Guatemala’s REDD+ projects are located in regions of the country with low levels of governance. These projects have been developed and implemented with the support of communities and smallholders, and they have managed to measurably (and visibly) reduce deforestation in their project areas.

Most of the existing REDD+ projects rely on close cooperation with national authorities, and some, such as the Guatecarbon project, are designed as part of a public-private partnership on the basis of community concessions. Others, such as the Reddes Locales para el Desarollo project, are developed in close cooperation with national entities and municipalities.

The Guatecarbon and Lancandón projects have been registered with the VCS since 2012, and the Lacandón and Costa de la Conservación projects have benefited from private investment and carbon credit sales.

Aligning Projects with the FCPF Emission Reduction-Program
Integrating forest carbon projects into Guatemala’s national REDD+ strategy makes “nesting” an essential task. For Guatemala, nesting implies harmonizing carbon accounting and measurement across projects and with the national greenhouse gas monitoring system. Most immediately, the country is working to align project baselines (i.e. assumed “business as usual” emission levels used to estimate emission reductions) with the baseline, or reference level, that has been developed for the ER-Program proposed to the FCPF Carbon Fund.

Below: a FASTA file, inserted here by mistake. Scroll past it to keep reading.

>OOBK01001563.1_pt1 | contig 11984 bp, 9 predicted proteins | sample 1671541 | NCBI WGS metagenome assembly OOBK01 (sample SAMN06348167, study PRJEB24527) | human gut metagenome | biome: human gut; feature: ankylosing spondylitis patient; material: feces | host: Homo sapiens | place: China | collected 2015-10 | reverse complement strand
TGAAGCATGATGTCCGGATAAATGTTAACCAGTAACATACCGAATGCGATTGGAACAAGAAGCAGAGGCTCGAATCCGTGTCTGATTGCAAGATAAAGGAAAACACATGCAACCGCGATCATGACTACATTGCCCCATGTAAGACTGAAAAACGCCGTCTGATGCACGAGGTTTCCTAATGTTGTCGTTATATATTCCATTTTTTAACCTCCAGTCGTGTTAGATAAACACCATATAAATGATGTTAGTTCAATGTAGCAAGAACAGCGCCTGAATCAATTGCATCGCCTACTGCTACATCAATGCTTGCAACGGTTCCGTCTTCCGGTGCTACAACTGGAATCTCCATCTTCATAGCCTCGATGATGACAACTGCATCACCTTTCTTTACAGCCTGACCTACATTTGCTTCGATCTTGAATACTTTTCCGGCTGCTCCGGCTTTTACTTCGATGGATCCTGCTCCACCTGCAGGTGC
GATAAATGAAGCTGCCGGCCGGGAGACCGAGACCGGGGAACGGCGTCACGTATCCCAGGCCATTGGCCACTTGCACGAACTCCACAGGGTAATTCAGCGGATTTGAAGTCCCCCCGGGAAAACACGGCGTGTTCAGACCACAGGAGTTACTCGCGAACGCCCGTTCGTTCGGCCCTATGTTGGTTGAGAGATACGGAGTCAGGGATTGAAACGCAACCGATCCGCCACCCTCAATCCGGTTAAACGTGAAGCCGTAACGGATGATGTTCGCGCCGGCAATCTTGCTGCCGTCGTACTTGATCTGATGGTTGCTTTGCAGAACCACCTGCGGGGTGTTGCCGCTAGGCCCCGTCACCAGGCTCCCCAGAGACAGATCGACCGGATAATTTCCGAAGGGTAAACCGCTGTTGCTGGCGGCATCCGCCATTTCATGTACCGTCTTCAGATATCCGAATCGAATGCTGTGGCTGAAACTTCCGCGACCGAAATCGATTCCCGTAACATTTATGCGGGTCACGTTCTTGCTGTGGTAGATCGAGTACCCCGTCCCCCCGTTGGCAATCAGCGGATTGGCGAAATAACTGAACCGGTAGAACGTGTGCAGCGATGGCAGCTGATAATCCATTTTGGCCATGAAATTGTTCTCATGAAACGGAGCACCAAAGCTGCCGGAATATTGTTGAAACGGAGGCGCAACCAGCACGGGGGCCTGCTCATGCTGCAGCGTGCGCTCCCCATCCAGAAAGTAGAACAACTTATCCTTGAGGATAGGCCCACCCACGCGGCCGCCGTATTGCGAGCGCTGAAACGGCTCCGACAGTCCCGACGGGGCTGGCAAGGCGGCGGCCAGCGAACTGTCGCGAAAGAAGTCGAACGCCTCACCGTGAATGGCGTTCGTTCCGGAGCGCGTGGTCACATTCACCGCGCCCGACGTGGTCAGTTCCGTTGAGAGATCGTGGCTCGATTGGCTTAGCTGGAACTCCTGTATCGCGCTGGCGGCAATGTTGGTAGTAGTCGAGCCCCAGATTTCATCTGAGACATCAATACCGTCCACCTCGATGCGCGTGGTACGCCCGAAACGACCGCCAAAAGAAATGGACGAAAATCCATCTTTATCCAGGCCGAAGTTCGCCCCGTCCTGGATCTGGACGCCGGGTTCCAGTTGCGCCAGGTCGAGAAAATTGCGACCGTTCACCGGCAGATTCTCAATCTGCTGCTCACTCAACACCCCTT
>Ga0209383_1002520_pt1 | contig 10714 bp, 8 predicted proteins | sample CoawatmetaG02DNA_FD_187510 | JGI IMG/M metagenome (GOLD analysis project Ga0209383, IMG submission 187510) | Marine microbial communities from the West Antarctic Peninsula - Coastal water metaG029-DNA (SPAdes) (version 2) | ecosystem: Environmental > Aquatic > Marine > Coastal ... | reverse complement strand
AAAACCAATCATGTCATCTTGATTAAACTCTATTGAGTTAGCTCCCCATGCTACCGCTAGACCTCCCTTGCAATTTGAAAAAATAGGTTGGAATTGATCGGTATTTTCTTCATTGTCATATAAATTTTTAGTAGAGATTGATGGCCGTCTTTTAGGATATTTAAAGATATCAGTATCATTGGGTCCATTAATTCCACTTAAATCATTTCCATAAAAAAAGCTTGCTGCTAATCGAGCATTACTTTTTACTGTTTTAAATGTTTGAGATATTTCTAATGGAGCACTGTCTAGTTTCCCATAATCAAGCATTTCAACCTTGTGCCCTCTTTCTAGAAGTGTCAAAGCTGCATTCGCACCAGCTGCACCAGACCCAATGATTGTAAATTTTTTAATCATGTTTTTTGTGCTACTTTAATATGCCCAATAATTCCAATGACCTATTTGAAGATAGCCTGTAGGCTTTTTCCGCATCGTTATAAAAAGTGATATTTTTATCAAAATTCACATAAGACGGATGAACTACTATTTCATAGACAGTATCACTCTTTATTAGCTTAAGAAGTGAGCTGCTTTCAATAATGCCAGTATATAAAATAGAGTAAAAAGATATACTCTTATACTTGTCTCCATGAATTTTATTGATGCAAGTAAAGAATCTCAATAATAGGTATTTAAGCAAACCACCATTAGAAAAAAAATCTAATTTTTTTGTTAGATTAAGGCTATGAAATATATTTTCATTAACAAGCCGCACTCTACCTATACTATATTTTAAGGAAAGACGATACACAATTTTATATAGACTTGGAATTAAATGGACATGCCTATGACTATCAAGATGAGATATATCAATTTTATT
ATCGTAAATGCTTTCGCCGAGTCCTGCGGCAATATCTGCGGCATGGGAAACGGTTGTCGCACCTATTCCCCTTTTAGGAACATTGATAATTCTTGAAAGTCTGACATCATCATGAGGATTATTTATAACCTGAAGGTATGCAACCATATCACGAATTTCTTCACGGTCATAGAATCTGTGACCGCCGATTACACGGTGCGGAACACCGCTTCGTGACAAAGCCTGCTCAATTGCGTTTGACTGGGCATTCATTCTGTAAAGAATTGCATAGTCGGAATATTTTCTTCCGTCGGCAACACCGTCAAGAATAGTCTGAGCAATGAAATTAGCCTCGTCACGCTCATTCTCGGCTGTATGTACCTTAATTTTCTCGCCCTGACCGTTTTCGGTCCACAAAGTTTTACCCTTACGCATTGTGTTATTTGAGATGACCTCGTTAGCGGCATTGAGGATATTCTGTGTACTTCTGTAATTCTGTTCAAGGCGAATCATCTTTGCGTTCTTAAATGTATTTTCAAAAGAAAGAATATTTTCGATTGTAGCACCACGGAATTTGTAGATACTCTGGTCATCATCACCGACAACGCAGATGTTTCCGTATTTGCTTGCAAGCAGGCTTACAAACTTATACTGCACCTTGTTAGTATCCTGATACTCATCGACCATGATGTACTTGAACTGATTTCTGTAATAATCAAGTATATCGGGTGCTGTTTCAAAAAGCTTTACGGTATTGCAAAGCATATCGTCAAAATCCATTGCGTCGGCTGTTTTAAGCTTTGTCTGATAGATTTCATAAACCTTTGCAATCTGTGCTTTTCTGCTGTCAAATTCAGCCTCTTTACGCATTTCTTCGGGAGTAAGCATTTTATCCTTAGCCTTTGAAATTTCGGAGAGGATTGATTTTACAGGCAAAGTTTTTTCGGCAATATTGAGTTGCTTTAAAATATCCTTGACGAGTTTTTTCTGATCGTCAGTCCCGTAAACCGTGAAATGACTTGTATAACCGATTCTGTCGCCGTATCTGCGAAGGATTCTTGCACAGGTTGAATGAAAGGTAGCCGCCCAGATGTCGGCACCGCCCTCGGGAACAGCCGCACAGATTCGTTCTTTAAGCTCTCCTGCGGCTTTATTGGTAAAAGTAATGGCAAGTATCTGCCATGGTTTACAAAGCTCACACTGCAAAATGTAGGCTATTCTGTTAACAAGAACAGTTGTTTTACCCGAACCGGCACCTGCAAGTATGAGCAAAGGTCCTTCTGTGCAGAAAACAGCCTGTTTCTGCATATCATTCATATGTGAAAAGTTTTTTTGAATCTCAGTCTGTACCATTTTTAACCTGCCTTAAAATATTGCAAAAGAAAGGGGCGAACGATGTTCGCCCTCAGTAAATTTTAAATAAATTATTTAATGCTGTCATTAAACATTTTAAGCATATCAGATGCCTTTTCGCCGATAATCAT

The project baselines were originally established using methodologies that approved for VCS projects. However, these are not completely compatible with the methodological framework of the FCPF Carbon Fund. Their integration into the ER-P reference level results in a substantial cut in projected emission reductions for the projects. This means that the integration of projects into the ER-Program poses technical and political challenges to both the project owners as well as the government.

However, over the last weeks, there has been progress in determining how projects and the government’s ER-Program can be implemented and generate emission reductions simultaneously. The Government of Guatemala has led numerous rounds of consultations with representatives of the REDD+ projects and other stakeholders. This process – which benefited from a cooperative spirit and goodwill from all sides – resulted in the adoption of a National Nesting Strategy. The principles of that strategy have been reflected in the Benefit-Sharing Plan for the ER-Program and will also be included in a national regulation that guides the implementation of the national REDD+ strategy. This Benefit-Sharing Plan regulation will formulate the rules and procedures for REDD+ projects to participate in the proceeds of carbon sales to the FCPF Carbon Fund, but also allows projects to market a portion of their carbon credits independently.